Editor In Chief
In the world of The Walking Dead there are only two groups of people, the living and the dead.
Once the dominant species of the world, the living have retreated back to the most basic human instinct: survival. The climate throughout the world has changed and the living know they don’t belong.
Dr. Calvin Hill, although a fan of the show, does not want Springfield College to become a place where one group of people feel like they do not belong.
“I want to develop a climate on campus where everyone belongs and where everyone feels welcome,” Hill said.
Springfield College is by no means the apocalyptic world of The Walking Dead, but it has had its fair share of ups and downs when it comes to inclusion on campus.
“I am here to look at what exactly it is that we [as a campus] are doing when it comes to inclusion and community engagement,” Hill said.
After a nationwide search, President Mary-Beth Cooper announced in May that Hill would be stepping into the role of vice president for inclusion and community engagement whicht Hill says is the “right position” for him.
“I know there is confusion of what exactly I do and what my role is on campus,” Hill said. “But I am here to represent the campus in our community, work with our neighboring associations, gain an understanding of the Springfield community and make all of campus a place where everyone feels comfortable to be.”
Born and raised in Texas, Hill is no stranger to the struggle minority groups face but despite his activism as a student throughout high school his diversity career path did not develop until after college.
Graduating from Bethany College, in Kansas, with a bachelors of arts in history and political science, Hill started as an admissions counselor at McPherson College.
It was there where he saw his career path take a different turn.
“At McPherson I sort of became the default minority recruiter which allowed me to connect and interact with all kinds of students,” Hill said. “That job helped to move me into a career path of diversity.”
Hill, determined to further his education, went on to earn a masters degree from Emporia State University and a doctorate from Howard University.
It was at that point in his life that Hill, with the help of some mentors, knew his calling was for higher education.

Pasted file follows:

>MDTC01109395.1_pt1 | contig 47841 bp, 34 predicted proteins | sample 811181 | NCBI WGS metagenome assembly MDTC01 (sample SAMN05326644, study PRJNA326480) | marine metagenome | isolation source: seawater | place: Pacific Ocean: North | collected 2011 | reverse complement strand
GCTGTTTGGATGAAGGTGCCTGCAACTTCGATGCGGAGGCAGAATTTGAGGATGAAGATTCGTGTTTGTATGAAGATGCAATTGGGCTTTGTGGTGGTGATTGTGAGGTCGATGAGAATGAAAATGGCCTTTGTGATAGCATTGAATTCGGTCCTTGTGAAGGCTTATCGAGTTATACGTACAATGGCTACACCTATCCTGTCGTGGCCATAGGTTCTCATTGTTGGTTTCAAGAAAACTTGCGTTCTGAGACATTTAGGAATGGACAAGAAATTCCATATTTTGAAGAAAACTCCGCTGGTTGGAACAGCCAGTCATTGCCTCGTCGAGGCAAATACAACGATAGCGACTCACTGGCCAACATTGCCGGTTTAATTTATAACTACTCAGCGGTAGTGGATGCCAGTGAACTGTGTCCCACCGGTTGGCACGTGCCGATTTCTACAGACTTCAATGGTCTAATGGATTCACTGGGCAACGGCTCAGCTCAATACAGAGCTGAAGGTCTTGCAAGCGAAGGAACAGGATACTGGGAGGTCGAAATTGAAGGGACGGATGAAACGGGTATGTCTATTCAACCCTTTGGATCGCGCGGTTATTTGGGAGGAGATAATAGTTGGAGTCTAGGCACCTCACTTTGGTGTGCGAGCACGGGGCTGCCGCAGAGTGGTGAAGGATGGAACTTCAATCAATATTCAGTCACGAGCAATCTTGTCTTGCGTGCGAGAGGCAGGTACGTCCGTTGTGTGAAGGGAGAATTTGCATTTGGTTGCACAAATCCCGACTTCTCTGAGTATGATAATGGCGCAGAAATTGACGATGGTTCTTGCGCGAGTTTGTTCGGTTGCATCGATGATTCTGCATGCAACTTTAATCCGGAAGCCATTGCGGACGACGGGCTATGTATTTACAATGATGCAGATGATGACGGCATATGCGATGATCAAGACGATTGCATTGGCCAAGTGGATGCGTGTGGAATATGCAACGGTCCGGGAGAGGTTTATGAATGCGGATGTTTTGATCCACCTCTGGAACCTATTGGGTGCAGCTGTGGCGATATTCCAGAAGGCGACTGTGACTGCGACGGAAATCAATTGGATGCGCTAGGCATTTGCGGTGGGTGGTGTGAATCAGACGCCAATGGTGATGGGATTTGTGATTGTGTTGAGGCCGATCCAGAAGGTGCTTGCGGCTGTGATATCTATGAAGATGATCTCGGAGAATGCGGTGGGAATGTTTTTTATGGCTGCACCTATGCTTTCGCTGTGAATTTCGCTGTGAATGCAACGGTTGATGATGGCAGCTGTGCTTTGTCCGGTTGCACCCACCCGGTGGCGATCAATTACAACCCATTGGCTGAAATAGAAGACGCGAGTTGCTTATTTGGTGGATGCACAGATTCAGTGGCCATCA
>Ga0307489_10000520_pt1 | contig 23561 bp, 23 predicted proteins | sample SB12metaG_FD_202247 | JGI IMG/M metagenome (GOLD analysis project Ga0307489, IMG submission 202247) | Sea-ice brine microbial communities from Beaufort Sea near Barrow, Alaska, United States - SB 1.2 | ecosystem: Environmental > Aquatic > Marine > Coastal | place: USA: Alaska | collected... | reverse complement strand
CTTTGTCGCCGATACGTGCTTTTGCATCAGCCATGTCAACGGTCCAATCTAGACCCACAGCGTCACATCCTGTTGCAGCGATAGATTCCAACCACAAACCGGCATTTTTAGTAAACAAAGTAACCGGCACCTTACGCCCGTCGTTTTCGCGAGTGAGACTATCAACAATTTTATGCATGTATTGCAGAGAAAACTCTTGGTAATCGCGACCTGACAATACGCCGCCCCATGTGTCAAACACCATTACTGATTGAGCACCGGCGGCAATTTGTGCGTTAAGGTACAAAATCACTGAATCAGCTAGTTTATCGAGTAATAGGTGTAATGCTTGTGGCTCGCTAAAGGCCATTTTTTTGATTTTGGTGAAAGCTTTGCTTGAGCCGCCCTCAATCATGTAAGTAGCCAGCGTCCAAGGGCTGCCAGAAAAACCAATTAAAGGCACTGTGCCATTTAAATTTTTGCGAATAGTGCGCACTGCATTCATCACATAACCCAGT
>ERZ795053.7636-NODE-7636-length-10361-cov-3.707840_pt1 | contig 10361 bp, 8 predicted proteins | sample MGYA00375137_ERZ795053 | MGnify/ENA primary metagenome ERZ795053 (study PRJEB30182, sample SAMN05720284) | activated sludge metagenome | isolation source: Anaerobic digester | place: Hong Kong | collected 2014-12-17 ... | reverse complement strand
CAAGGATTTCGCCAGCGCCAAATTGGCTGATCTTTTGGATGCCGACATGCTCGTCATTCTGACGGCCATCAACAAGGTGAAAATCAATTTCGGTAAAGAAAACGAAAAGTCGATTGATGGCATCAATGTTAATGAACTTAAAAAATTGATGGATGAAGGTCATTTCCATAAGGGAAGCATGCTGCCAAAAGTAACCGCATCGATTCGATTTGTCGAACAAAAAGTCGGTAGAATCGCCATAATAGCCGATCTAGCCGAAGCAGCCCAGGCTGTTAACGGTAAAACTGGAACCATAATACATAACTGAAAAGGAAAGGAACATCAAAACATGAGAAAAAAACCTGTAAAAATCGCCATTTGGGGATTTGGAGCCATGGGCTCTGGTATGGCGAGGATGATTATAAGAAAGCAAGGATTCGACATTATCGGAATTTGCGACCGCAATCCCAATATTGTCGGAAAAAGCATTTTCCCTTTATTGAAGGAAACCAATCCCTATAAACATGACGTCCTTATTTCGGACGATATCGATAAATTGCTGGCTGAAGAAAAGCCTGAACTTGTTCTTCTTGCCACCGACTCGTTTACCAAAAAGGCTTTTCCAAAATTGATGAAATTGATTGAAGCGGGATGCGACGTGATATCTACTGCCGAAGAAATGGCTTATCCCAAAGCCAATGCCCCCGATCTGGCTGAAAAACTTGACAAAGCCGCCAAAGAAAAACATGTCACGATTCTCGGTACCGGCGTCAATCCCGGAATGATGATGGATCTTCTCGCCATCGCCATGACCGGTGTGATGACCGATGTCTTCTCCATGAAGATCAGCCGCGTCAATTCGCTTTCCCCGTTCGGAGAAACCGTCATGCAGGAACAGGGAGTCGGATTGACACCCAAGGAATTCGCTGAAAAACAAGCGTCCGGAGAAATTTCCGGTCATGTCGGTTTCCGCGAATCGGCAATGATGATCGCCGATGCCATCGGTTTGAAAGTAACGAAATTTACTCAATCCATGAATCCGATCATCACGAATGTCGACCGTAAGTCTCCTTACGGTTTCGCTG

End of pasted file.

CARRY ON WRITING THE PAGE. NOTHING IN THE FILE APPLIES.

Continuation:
In 2003, Hill became director of minority affairs at Worcester Polytechnic Institute (WPI).
“[At WPI] I had more responsibilities in diversity,” Hill said. “Through my work with WPI and Worcester State, Worcester became my home.”
At Worcester State, Hill served as the director of diversity, inclusion and equal opportunity.
Although Hill is new to Springfield College the fight he is joining is not.
Springfield College has a rich history when it comes to diversity on college campuses.
In 1906, William Beckett, an African American, became the first person to receive a degree from the College, which was then called the International YMCA Training School.
In 1964 Springfield College President Glenn Olds fought off the FBI in order to have Martin Luther King Jr. speak at the commencement ceremony.
Title IX, a federal law that prohibits discrimination based on sex on college campuses, was passed in 1972, nine years after Springfield had already initiated four women’s athletic teams (basketball, field hockey, softball and tennis).
Despite history’s positive diversity slope, recent years have shown that this campus is in need of people like Hill.
“I am fueled by providing access to all members of the campus,” Hill said. “We are here to provide higher education to all minorities. This job is near and dear to my heart. Springfield College has a great wealth of history but it’s about what we are doing now.”
Hill’s presence on campus will be felt but he knows it’s not about him; it’s about the students.
While Springfield College hasn’t become that apocalyptic wasteland seen in The Walking Dead, its sense of community and belonging has taken a hit over the past couple of years.
Last year’s Humanics Professor, Marty Dobrow, devoted his time to issues of diversity and often brought to light that the campus is “too white” and that the student body and faculty need more diversity for a college campus in 2015.
“Springfield is a generally good-hearted place, but we have not always been as accepting as we should be-or need to be,” Dobrow said.
The students, with the influence of Cooper, Hill and others, have the ability to salvage these past scars and Hill is more than ready to take on the challenge.
“I’m exited. Springfield College is a special place,” Hill said. “A place where we can really make a difference and better understand the world around us.”